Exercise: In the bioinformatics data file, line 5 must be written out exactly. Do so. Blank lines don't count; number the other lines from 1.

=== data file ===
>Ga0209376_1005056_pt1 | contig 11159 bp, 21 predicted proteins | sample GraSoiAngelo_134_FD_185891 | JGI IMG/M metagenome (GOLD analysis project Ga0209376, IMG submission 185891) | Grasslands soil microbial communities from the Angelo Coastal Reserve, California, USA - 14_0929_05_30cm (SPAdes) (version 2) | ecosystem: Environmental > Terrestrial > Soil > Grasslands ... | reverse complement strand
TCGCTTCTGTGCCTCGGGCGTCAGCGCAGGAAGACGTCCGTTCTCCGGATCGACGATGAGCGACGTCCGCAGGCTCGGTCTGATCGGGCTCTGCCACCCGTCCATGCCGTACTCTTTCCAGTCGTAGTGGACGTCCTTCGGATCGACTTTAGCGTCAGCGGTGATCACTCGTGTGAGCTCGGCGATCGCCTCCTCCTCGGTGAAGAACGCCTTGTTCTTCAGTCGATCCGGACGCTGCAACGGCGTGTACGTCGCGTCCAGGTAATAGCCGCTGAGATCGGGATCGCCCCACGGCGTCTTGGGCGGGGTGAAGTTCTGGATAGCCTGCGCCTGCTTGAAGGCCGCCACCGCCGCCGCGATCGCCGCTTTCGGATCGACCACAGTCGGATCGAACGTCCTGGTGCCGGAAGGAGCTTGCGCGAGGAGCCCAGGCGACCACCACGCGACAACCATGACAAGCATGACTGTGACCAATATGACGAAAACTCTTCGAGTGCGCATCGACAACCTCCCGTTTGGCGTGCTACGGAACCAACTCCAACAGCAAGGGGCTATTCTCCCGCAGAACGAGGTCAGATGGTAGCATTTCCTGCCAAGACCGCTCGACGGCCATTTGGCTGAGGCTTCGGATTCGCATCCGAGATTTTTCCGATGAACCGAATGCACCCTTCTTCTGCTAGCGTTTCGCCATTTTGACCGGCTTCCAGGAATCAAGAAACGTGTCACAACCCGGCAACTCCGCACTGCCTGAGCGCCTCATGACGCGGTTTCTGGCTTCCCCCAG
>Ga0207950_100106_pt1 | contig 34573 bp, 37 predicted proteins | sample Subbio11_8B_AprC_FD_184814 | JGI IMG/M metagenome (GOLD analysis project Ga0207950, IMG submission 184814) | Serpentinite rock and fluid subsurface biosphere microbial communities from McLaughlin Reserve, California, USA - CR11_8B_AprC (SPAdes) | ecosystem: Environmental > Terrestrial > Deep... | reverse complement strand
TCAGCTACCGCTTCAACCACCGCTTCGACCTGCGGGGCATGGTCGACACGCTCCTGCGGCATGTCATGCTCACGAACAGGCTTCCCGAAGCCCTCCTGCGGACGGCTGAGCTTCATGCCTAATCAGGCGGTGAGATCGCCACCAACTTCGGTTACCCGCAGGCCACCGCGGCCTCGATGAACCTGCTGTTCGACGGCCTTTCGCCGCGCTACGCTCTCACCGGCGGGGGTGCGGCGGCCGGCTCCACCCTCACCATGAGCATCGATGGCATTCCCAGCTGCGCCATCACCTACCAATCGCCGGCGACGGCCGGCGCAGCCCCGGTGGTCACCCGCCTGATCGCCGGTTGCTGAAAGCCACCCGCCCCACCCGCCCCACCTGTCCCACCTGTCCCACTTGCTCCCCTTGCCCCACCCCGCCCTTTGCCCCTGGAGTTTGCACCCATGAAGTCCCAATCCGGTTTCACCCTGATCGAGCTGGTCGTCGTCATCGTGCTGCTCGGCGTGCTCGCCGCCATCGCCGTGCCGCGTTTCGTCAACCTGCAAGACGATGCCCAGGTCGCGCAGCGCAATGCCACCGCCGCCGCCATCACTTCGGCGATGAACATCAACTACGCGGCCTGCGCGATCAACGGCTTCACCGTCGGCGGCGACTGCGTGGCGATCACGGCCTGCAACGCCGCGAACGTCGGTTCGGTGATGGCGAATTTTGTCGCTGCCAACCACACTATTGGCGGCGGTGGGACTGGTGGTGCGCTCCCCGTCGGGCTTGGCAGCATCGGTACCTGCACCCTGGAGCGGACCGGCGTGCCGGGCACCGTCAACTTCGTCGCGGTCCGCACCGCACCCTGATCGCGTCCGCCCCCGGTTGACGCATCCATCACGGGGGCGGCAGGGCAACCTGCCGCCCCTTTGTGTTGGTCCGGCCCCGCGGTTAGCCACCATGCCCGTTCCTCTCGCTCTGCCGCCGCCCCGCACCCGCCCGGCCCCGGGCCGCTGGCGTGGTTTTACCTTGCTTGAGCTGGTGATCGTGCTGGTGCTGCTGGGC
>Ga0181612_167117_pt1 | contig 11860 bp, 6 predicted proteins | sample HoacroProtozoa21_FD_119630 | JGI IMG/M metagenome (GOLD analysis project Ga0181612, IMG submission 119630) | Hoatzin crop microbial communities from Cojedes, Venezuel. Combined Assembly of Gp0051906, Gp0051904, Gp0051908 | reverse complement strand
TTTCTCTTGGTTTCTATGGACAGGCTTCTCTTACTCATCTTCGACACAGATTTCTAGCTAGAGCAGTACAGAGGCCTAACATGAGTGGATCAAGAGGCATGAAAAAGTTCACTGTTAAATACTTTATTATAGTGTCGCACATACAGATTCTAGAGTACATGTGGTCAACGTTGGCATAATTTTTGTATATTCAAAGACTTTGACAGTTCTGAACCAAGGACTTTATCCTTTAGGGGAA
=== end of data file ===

>Ga0181612_167117_pt1 | contig 11860 bp, 6 predicted proteins | sample HoacroProtozoa21_FD_119630 | JGI IMG/M metagenome (GOLD analysis project Ga0181612, IMG submission 119630) | Hoatzin crop microbial communities from Cojedes, Venezuel. Combined Assembly of Gp0051906, Gp0051904, Gp0051908 | reverse complement strand